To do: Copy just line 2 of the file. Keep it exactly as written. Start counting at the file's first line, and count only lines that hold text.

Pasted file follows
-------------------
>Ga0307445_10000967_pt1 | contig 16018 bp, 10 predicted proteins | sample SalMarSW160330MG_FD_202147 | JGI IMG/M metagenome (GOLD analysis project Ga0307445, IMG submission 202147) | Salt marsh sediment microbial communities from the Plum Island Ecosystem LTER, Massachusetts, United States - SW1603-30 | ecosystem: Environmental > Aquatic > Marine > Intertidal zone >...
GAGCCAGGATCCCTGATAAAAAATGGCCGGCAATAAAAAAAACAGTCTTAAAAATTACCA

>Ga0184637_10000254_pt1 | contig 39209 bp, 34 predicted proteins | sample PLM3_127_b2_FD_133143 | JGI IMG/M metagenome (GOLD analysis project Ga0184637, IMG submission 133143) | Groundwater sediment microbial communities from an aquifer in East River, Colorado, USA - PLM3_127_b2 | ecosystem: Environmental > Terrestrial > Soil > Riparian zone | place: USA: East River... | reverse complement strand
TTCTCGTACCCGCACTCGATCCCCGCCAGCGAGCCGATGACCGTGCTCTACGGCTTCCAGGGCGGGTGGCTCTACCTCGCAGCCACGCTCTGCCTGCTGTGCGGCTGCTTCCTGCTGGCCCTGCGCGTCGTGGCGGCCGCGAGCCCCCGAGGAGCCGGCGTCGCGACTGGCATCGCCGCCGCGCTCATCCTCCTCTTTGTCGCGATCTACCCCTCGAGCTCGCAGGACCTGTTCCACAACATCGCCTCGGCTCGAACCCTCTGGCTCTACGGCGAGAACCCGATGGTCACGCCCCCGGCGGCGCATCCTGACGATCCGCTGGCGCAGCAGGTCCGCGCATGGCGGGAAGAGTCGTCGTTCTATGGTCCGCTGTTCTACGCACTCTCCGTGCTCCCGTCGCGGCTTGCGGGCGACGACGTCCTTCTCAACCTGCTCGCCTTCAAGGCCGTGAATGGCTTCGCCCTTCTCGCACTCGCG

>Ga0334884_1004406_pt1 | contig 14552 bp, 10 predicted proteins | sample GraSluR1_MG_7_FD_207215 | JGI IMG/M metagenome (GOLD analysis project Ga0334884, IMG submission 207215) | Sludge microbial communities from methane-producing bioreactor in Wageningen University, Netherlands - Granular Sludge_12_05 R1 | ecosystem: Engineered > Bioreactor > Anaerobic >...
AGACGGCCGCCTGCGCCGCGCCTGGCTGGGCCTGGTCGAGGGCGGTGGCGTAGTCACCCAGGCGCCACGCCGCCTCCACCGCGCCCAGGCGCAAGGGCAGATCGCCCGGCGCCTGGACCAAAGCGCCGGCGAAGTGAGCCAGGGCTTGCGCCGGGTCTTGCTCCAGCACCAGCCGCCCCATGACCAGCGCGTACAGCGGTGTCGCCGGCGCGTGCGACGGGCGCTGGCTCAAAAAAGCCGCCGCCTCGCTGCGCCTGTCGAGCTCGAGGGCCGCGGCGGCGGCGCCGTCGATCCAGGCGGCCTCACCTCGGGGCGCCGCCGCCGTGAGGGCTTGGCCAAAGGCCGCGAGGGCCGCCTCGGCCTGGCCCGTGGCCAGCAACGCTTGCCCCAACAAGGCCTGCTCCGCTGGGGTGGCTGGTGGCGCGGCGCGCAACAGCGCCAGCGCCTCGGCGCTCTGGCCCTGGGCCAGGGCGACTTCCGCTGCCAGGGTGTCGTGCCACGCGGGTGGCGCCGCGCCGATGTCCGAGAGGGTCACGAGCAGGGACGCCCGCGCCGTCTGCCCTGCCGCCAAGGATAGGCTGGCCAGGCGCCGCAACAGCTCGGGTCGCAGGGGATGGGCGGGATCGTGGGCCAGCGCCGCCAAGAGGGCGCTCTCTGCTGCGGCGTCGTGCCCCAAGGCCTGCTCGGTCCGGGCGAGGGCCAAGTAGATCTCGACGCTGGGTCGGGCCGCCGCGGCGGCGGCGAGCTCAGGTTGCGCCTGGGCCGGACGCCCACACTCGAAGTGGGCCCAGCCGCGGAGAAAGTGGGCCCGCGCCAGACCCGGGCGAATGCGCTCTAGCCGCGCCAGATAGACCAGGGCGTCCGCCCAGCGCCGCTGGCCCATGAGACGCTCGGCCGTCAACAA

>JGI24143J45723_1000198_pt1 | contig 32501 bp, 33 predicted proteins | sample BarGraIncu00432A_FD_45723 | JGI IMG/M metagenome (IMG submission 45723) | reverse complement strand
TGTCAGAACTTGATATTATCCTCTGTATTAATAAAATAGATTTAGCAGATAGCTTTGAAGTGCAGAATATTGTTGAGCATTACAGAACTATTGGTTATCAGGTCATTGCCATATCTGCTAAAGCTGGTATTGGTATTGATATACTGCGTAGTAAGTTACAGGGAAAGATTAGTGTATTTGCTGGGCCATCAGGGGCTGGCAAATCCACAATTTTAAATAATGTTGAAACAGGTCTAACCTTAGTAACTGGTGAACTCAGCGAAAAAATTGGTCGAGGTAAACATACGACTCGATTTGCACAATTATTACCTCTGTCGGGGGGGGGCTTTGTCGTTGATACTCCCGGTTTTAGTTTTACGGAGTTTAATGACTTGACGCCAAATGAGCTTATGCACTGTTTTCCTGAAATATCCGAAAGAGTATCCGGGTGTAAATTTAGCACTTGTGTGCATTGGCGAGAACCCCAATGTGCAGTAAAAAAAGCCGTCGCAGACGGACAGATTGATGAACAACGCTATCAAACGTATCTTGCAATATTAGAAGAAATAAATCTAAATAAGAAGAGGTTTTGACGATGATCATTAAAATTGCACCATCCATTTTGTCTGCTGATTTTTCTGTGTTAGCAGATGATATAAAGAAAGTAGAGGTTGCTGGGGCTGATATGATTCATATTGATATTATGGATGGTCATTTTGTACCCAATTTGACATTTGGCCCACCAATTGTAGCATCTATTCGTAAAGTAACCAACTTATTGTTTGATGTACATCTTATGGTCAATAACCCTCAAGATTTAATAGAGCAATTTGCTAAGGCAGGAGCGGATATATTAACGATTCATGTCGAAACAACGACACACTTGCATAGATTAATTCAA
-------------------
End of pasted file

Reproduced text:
GAGCCAGGATCCCTGATAAAAAATGGCCGGCAATAAAAAAAACAGTCTTAAAAATTACCA